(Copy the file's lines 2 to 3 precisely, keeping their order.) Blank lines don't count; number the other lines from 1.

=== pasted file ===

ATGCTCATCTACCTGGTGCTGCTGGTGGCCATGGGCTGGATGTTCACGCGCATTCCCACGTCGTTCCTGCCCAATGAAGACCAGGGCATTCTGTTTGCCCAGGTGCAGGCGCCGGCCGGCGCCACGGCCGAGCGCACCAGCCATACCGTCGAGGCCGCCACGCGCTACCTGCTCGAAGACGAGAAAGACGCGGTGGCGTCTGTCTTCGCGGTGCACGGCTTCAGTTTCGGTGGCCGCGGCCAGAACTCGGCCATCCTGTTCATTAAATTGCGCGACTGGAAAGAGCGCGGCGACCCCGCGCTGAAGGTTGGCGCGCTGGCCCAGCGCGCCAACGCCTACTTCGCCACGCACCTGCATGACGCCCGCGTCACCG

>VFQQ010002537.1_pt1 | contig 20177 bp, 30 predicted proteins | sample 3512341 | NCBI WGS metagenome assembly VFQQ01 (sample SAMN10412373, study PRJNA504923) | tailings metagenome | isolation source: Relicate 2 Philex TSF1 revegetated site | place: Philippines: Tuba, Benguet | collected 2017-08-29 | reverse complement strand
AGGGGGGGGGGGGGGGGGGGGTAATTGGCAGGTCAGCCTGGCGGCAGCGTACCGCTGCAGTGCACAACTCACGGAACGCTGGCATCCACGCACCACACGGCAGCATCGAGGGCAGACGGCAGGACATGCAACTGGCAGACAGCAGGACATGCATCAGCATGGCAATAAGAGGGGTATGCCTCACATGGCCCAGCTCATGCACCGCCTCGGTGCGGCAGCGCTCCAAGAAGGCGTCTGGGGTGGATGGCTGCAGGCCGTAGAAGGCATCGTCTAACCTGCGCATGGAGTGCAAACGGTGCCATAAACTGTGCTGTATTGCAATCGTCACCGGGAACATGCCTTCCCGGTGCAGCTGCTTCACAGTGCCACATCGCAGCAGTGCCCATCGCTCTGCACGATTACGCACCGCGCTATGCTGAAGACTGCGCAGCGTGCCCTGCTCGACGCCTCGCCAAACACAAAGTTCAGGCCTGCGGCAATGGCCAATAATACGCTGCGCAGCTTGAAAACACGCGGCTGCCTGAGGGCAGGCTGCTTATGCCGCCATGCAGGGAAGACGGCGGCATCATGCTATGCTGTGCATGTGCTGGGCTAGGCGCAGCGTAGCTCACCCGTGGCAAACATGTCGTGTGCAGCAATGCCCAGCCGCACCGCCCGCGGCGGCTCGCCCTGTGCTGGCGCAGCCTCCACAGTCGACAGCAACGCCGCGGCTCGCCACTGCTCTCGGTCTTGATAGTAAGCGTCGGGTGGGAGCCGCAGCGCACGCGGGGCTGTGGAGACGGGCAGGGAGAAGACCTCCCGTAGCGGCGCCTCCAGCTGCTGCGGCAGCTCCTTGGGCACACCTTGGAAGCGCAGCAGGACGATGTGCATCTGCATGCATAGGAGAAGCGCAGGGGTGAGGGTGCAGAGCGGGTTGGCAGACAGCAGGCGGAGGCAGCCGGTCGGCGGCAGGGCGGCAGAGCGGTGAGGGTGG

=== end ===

>VFQQ010002537.1_pt1 | contig 20177 bp, 30 predicted proteins | sample 3512341 | NCBI WGS metagenome assembly VFQQ01 (sample SAMN10412373, study PRJNA504923) | tailings metagenome | isolation source: Relicate 2 Philex TSF1 revegetated site | place: Philippines: Tuba, Benguet | collected 2017-08-29 | reverse complement strand
AGGGGGGGGGGGGGGGGGGGGTAATTGGCAGGTCAGCCTGGCGGCAGCGTACCGCTGCAGTGCACAACTCACGGAACGCTGGCATCCACGCACCACACGGCAGCATCGAGGGCAGACGGCAGGACATGCAACTGGCAGACAGCAGGACATGCATCAGCATGGCAATAAGAGGGGTATGCCTCACATGGCCCAGCTCATGCACCGCCTCGGTGCGGCAGCGCTCCAAGAAGGCGTCTGGGGTGGATGGCTGCAGGCCGTAGAAGGCATCGTCTAACCTGCGCATGGAGTGCAAACGGTGCCATAAACTGTGCTGTATTGCAATCGTCACCGGGAACATGCCTTCCCGGTGCAGCTGCTTCACAGTGCCACATCGCAGCAGTGCCCATCGCTCTGCACGATTACGCACCGCGCTATGCTGAAGACTGCGCAGCGTGCCCTGCTCGACGCCTCGCCAAACACAAAGTTCAGGCCTGCGGCAATGGCCAATAATACGCTGCGCAGCTTGAAAACACGCGGCTGCCTGAGGGCAGGCTGCTTATGCCGCCATGCAGGGAAGACGGCGGCATCATGCTATGCTGTGCATGTGCTGGGCTAGGCGCAGCGTAGCTCACCCGTGGCAAACATGTCGTGTGCAGCAATGCCCAGCCGCACCGCCCGCGGCGGCTCGCCCTGTGCTGGCGCAGCCTCCACAGTCGACAGCAACGCCGCGGCTCGCCACTGCTCTCGGTCTTGATAGTAAGCGTCGGGTGGGAGCCGCAGCGCACGCGGGGCTGTGGAGACGGGCAGGGAGAAGACCTCCCGTAGCGGCGCCTCCAGCTGCTGCGGCAGCTCCTTGGGCACACCTTGGAAGCGCAGCAGGACGATGTGCATCTGCATGCATAGGAGAAGCGCAGGGGTGAGGGTGCAGAGCGGGTTGGCAGACAGCAGGCGGAGGCAGCCGGTCGGCGGCAGGGCGGCAGAGCGGTGAGGGTGG